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Obama Farmers Market Could Kill 61st St., Hyde Park Markets, Managers Say

By Sam Cholke | July 14, 2017 8:27am
 Connie Spreen, who helps run the 61st Street Farmers Market, said the neighborhood can't support another market and the Obama Center starting a market could jeopardize all the local markets.
Connie Spreen, who helps run the 61st Street Farmers Market, said the neighborhood can't support another market and the Obama Center starting a market could jeopardize all the local markets.
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Facebook/61st Street Farmers Market

WOODLAWN — South Side farmers markets are worried they could be run out of business if the Obama Presidential Center follows through with its own desires for a market.

The 61st Street and Hyde Park markets both said this week there isn’t enough of a customer base or enough farmers to support another market and splitting the existing demand would endanger all of the weekly markets.

“It’s a terrible idea,” said Connie Spreen, executive director of the Experimental Station, which runs the 61st Street Farmers Market. “There’s already such a proliferation of markets and there’s not enough product.”

The Obama Foundation, which is planning the center, has said it's considering a farmers market to liven up its outdoor areas and to support its planned community garden programming.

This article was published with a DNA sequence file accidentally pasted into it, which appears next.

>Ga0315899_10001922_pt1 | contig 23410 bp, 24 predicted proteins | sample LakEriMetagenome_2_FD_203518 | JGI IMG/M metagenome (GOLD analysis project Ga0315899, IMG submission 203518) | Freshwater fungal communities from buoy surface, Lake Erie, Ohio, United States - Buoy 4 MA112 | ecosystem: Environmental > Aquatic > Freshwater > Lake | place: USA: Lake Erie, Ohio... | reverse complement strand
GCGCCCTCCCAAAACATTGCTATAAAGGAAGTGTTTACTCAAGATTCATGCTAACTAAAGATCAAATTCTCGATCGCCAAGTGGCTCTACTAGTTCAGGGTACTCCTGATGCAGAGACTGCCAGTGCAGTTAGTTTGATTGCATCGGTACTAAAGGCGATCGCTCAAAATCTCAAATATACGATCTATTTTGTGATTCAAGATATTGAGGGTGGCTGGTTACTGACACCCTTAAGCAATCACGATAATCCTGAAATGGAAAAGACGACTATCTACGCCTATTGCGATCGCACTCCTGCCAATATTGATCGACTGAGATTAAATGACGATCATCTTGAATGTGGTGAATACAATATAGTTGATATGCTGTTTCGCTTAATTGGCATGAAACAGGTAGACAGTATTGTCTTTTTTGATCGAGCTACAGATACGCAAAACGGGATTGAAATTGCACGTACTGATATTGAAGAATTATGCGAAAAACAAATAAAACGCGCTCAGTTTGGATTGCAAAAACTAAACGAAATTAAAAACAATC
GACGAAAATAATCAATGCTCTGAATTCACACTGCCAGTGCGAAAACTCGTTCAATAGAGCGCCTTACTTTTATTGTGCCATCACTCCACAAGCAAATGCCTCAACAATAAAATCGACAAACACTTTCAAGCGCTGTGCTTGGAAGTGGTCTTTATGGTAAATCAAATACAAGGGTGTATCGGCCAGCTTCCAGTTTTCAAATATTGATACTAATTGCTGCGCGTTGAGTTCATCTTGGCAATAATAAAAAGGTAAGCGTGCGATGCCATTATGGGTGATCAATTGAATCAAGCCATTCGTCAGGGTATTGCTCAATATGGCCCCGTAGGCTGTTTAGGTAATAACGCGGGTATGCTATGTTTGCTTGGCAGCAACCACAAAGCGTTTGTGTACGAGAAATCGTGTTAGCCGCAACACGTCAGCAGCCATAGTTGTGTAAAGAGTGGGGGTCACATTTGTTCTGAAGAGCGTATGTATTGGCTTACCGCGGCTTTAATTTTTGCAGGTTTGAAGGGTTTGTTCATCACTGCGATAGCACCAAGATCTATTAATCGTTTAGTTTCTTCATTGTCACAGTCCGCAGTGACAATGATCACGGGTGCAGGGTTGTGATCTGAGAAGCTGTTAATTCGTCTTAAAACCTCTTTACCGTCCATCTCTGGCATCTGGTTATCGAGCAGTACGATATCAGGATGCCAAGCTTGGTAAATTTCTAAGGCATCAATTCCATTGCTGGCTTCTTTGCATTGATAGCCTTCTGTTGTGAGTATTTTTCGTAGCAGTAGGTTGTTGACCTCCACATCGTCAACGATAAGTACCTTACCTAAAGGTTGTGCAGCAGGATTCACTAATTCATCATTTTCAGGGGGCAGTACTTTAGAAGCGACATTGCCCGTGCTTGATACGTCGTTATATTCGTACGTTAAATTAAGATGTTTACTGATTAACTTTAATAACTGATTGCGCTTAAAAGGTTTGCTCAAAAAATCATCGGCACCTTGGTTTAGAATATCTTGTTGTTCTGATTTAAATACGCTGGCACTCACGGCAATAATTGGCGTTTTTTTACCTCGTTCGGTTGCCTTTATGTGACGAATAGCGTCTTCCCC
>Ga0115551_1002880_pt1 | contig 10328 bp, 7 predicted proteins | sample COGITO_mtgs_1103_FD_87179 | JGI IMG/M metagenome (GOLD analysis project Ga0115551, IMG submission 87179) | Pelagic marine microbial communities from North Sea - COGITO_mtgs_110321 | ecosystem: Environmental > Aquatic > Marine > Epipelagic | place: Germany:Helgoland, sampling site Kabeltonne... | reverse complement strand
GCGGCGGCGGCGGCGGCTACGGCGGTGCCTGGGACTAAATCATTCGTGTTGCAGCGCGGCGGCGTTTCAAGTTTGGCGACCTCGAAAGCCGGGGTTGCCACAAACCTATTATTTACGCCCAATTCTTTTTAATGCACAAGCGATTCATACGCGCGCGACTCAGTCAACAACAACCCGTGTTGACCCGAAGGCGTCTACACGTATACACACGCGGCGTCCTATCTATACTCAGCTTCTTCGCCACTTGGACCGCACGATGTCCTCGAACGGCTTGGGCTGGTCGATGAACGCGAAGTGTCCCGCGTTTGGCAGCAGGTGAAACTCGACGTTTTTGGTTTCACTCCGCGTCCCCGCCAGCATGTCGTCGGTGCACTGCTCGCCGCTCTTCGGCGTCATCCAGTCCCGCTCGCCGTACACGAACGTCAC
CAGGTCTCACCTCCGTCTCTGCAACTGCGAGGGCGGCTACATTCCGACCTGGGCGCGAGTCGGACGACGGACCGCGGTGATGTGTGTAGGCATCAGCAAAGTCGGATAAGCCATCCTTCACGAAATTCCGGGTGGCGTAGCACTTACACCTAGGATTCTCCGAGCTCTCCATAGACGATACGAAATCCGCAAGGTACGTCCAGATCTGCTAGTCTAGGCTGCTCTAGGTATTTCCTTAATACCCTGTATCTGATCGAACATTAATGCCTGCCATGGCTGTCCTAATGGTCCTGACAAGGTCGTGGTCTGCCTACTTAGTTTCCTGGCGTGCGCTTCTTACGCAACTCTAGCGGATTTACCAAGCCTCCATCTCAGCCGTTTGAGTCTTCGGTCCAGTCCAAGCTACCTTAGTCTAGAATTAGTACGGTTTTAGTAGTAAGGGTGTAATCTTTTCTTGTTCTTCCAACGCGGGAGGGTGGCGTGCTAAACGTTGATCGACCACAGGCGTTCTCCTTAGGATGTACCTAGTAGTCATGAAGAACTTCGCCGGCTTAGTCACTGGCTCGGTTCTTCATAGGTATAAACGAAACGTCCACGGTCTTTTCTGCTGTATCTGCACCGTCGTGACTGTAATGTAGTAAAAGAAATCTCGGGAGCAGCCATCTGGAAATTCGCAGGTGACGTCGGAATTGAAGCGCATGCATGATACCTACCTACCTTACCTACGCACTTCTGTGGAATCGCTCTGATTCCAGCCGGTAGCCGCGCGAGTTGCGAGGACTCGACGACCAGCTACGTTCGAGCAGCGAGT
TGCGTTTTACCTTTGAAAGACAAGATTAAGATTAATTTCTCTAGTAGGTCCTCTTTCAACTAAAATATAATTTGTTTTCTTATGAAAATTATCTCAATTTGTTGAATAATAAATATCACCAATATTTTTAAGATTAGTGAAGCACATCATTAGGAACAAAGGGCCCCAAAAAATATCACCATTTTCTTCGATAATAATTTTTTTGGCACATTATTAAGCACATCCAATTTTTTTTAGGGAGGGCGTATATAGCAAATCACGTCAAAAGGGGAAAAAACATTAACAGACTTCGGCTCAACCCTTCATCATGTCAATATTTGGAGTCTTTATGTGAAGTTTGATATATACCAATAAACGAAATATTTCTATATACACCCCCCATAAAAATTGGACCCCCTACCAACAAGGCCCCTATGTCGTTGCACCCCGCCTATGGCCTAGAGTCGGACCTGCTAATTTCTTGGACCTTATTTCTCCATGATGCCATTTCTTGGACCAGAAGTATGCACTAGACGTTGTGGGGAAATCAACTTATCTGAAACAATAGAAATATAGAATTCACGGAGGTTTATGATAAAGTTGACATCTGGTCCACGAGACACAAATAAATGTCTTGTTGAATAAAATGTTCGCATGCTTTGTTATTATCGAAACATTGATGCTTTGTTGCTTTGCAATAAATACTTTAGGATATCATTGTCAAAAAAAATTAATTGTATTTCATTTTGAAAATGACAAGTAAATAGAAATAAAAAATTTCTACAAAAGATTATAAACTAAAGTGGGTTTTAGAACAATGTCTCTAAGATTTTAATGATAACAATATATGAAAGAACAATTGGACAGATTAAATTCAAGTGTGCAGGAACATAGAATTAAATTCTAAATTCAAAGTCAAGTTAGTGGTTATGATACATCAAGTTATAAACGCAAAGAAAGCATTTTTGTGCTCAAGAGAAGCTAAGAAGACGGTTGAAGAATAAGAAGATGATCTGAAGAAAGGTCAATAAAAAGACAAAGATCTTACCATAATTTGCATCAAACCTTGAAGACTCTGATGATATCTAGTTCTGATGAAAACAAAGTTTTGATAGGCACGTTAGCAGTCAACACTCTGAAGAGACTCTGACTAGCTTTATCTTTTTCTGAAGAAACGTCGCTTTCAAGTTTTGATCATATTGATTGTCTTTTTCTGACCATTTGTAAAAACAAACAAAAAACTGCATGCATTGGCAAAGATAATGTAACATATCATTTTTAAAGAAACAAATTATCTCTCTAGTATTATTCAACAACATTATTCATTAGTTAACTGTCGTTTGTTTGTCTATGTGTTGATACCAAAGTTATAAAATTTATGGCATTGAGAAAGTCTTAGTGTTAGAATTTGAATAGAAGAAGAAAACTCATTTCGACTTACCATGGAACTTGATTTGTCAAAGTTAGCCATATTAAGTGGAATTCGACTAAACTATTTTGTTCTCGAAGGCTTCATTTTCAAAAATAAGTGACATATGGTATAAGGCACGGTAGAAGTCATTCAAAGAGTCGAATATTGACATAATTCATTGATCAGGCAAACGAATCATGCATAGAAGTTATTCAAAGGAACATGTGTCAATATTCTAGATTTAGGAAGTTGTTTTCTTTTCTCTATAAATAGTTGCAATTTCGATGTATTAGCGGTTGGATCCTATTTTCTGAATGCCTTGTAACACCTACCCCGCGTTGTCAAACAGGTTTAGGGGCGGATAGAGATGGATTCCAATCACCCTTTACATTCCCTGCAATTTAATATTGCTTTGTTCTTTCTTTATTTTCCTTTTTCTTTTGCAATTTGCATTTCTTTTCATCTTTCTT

Spreen said she thinks the Obama Presidential Center’s heart is in the right place, but she was particularly hurt by the idea of a new market because it could kill off a program she thinks is very much in line with Michelle Obama’s drive as first lady to expand access to healthy and local food.

The 61st Street market, now in its 10th year, was the first to allow customers to buy directly from farmers with a LINK card, a program Spreen and others fought to get implemented at 40 other markets around the city.

“It’s already so hard to get farmers to stay and to get customers to come,” Spreen said. “It would be so horrible we would just quit.”

The Obama Foundation declined to comment.

Mick Klug of Klug Farms in St. Joseph, Mich., said an upstart market would have to offer a lot to convince him to come in.

He said he would consider adding another market if the operators promised to buy all of his leftover produce at the end of market day.

“If they’re serious, money talks,” Klug said.

Eric Reaves, who runs the Hyde Park Farmer’s Market, said he can’t afford to lose farmers to another market.

He said a new market at the presidential center would be OK if it was largely geared towards tourists and other visitors and did not pull away customers from the neighborhood.

Spreen said she would like to see the center put its efforts more towards job training and other things people have said are gaps in the community and support the existing programs that line-up with the Obamas ideals.

“Instead of starting something that already exists, support what’s here,” Spreen said.